The Schoolhouse, Duag Bridge

On Saturday I elected to go the eastern route behind Ben More as this offered the shortest section without either a path or burn to follow. Several river crossings were difficult and I accidentally wandered off the the zigzags of the path at NC 340150 but this route allowed me to see the Eas a Chual Alumn waterfall from below on the way out down the glen to the two-room bothy at Glencoul. there were three other blokes here and a roaring fire so I decided to cut short my day after 14 miles and stay the night. On Sunday the climb over the shoulder to Glendhu was relatively easy with a clear path except for a short boggy section at the summit and the tracks and paths out to Achfary also presented no difficulties. After all the rain of the last few days I decided not to go via Strath Stack and Loch a Garbh-bhaid Mor, both routes notoriously wet at the best of times. Instead I stayed on A838 (virtually traffic free) for a while, used the good riverside paths to Laxford Bridge, and then followed the A-road (still very quiet) to Rhiconich and B801 to Kinlochbervie, where I rented a caravan for the night, having done 27 miles, although all of it was on roads and good paths.

Glencoul Bothy

Glencoul Bothy and Eas a Chual Alumn waterfall

The caravan owners fed me well on Monday morning and I stocked up with supplies at the shop before following the road out beyond Oldshoremore and then the faint path out through peat-hags to the three-room bothy at Strathan. From here a faint path led NW to the SE corner of Sandwood Loch, from which there was two miles of rough ground to the three-room bothy at Strathcailleach, famous as the haunt of the drunken recluse James MacRory-Smith. From there it took three hours to do get out to the light- house at Cape Wrath. This section proved easier than expected, spongy and wet but no deep sections of bog and only one tricky river-crossing. The issue was the wind, which made the last section extremely difficult, despite being on tarmac. It was with great relief I finally reached Kervaig Bothy at 21.30 after a 20 mile walk. Kervaig is a wonderful multi-room bothy in a fantastic location, but its no place to run out of supplies, as happened to a woman from Essex in 2002. She died in Stornoway Hospital, to which she was airlifted after being discovered by shepherds in December.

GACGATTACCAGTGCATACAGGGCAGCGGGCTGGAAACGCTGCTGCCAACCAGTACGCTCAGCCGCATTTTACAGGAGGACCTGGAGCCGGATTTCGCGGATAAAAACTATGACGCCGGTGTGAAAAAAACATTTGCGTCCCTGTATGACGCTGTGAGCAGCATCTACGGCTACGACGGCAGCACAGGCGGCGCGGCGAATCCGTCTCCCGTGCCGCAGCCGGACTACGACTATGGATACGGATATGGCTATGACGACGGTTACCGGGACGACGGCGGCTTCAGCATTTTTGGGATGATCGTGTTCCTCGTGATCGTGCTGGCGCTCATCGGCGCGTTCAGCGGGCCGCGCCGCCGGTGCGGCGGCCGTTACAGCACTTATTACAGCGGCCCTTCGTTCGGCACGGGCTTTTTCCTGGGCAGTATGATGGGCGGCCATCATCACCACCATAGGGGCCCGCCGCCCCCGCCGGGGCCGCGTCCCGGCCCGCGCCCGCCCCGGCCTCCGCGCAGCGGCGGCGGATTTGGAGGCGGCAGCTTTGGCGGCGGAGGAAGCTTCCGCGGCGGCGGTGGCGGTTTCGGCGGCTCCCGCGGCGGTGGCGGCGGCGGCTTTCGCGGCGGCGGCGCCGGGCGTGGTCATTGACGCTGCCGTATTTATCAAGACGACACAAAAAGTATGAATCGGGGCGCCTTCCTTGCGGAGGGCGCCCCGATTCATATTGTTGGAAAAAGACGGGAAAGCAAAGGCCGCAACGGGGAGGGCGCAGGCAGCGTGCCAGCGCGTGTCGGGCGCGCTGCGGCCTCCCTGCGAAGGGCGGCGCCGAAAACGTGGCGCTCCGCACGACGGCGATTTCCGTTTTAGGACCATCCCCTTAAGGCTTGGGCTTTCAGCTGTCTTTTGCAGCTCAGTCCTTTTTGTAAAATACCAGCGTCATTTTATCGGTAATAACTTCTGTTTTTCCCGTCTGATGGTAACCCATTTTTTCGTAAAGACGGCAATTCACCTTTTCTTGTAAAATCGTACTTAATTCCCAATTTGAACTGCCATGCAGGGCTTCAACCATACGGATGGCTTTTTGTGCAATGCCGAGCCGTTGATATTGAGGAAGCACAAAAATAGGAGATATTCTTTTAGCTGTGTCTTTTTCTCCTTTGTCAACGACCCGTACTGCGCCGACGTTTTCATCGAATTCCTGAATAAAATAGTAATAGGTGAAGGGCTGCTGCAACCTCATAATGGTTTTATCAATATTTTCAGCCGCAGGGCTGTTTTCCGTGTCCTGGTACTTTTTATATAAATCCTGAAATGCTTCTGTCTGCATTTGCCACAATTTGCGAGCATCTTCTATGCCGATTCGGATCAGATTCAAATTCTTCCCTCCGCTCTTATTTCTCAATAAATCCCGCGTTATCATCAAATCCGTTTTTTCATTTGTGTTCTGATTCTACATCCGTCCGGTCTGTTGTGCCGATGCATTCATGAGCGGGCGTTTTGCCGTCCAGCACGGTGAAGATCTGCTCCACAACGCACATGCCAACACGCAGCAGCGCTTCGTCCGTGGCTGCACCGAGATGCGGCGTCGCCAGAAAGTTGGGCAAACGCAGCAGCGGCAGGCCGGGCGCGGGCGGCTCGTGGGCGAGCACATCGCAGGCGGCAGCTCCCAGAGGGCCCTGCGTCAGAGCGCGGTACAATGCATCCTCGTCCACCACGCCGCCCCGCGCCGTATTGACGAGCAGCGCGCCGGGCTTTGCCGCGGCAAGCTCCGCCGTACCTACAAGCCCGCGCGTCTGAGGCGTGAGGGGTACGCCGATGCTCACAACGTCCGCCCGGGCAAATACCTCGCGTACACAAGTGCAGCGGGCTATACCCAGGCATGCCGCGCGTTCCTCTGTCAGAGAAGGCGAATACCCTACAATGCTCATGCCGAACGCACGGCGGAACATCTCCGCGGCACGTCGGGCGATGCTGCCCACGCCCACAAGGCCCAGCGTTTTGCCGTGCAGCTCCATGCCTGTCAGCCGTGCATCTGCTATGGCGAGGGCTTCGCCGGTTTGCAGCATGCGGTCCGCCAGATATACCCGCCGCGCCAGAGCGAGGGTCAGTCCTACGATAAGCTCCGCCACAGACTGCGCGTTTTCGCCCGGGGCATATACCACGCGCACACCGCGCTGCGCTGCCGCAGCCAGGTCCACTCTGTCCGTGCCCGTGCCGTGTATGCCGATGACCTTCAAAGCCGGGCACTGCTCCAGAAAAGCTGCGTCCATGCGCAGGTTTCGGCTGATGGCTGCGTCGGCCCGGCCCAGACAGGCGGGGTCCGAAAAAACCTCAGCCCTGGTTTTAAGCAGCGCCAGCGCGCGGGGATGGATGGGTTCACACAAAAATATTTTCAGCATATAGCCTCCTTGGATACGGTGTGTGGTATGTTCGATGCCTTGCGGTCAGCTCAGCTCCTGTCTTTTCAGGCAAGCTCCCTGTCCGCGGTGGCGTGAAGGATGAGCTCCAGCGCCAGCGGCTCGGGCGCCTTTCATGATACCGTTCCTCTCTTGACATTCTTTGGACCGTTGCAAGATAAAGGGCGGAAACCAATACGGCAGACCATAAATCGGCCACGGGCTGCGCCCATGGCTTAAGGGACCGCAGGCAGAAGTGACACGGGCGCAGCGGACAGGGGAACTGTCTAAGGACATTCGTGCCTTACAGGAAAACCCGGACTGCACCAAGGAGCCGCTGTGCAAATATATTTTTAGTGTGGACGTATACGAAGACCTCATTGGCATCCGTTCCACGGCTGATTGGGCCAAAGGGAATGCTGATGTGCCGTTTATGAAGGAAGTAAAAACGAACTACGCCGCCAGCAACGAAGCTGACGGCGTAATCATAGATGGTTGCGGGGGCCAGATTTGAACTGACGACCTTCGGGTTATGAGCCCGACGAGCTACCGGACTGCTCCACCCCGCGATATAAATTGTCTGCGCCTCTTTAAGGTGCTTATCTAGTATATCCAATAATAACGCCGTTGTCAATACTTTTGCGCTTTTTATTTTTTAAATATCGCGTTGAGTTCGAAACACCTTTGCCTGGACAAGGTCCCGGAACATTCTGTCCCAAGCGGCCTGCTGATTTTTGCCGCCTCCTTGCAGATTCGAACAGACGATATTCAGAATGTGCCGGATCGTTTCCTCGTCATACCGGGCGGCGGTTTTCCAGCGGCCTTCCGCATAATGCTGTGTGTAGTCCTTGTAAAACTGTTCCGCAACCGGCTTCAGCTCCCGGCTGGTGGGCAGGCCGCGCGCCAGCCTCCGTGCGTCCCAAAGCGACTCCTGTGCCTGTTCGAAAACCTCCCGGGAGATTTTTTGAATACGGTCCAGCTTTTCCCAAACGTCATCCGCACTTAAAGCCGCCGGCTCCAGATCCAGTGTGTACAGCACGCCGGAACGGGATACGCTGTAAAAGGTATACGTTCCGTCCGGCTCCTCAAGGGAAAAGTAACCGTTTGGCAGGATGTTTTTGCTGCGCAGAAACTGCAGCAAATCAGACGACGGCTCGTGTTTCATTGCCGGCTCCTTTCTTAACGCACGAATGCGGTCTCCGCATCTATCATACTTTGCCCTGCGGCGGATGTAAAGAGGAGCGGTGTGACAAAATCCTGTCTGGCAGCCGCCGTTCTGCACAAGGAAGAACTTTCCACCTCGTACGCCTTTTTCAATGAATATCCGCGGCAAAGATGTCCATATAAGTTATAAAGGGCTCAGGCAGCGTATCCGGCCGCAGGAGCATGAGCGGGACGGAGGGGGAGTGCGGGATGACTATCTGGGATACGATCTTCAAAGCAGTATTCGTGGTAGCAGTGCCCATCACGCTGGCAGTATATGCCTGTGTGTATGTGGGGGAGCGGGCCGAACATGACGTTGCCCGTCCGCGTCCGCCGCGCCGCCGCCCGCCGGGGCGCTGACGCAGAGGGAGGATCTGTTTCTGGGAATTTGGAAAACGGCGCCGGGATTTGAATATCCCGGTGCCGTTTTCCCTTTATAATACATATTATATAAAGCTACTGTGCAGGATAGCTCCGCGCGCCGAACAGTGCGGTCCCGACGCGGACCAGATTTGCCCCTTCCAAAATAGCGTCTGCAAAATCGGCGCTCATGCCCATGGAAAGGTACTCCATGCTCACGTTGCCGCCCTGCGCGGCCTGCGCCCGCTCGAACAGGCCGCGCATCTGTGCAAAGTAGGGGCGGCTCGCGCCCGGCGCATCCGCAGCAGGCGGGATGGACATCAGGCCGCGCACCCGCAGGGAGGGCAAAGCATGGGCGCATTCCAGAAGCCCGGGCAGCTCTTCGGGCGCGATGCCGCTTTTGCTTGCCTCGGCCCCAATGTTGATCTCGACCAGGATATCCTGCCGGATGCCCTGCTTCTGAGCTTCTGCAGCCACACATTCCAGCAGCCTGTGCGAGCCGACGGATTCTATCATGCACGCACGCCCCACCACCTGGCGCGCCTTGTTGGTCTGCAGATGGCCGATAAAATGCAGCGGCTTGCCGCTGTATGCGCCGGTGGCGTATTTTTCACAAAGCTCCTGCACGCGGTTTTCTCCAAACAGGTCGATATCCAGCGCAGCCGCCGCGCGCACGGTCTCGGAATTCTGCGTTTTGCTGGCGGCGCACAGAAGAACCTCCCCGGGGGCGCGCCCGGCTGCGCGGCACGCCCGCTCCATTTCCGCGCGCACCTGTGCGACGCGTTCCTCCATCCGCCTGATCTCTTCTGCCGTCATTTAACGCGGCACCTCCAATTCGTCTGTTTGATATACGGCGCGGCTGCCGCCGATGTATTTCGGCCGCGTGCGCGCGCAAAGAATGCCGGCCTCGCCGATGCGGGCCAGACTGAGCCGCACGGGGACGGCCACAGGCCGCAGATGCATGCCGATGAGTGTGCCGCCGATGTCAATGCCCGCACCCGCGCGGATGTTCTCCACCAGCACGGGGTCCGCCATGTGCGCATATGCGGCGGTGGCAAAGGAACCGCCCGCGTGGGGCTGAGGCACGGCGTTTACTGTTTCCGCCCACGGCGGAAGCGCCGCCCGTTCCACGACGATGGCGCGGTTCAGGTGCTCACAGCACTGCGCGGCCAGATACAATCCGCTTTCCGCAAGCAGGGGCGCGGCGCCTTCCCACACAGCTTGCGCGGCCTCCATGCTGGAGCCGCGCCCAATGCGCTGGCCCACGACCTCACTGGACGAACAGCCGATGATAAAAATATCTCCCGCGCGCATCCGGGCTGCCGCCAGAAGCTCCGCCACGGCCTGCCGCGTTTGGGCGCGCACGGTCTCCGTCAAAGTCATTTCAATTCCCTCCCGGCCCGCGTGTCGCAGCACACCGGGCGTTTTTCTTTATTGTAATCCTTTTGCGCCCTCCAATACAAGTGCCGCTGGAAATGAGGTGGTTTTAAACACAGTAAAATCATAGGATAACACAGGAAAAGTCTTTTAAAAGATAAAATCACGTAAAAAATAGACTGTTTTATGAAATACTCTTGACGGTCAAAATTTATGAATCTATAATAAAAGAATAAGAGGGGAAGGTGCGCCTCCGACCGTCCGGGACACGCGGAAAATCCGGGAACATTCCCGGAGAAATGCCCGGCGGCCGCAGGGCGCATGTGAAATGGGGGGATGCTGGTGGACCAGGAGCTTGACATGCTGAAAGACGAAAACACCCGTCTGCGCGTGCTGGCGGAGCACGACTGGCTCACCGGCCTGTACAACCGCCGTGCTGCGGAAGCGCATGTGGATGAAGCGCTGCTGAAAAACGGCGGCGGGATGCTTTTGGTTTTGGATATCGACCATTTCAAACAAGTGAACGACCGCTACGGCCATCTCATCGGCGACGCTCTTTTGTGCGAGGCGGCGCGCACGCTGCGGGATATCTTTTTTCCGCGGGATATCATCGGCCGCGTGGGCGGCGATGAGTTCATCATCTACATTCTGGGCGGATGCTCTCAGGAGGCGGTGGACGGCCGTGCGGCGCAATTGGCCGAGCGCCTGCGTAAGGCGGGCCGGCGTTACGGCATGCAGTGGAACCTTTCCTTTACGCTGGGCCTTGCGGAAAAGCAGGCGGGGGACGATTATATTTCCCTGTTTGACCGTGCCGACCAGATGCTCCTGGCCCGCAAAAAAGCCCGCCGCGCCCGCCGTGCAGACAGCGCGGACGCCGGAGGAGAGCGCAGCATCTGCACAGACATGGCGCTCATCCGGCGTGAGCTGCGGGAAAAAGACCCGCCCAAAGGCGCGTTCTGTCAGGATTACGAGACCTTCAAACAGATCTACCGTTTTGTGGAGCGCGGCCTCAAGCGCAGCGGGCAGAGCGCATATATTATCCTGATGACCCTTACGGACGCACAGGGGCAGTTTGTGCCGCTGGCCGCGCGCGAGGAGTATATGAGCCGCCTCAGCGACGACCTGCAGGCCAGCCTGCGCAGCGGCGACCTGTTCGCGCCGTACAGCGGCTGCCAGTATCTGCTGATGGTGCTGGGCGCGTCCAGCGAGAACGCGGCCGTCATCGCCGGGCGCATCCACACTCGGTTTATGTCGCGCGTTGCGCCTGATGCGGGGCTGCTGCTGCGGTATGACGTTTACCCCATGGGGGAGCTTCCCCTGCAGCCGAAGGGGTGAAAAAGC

The ferry which links the access road to Cape Wrath from Durness doesn’t run in the winter months or in windy conditions at other times and wasn’t in use the for a whole week whilst I was out there. Luckily I was carrying sufficient food to do the long walk out via the bridges at NC 350629 and 364519. After 23 miles and a tricky final river crossing below the bothy I made it down to Strabeg Bothy on Tuesday 24th May. On Wednesday I passed Dun Dornague Broch and camped just short of the Crask Inn, and from there on Thursday I road-walked down to Lairg and then east to Rogart to join a trail I’d walked the previous year and to pick up a train down south. I’d walked 280 miles in 14 days.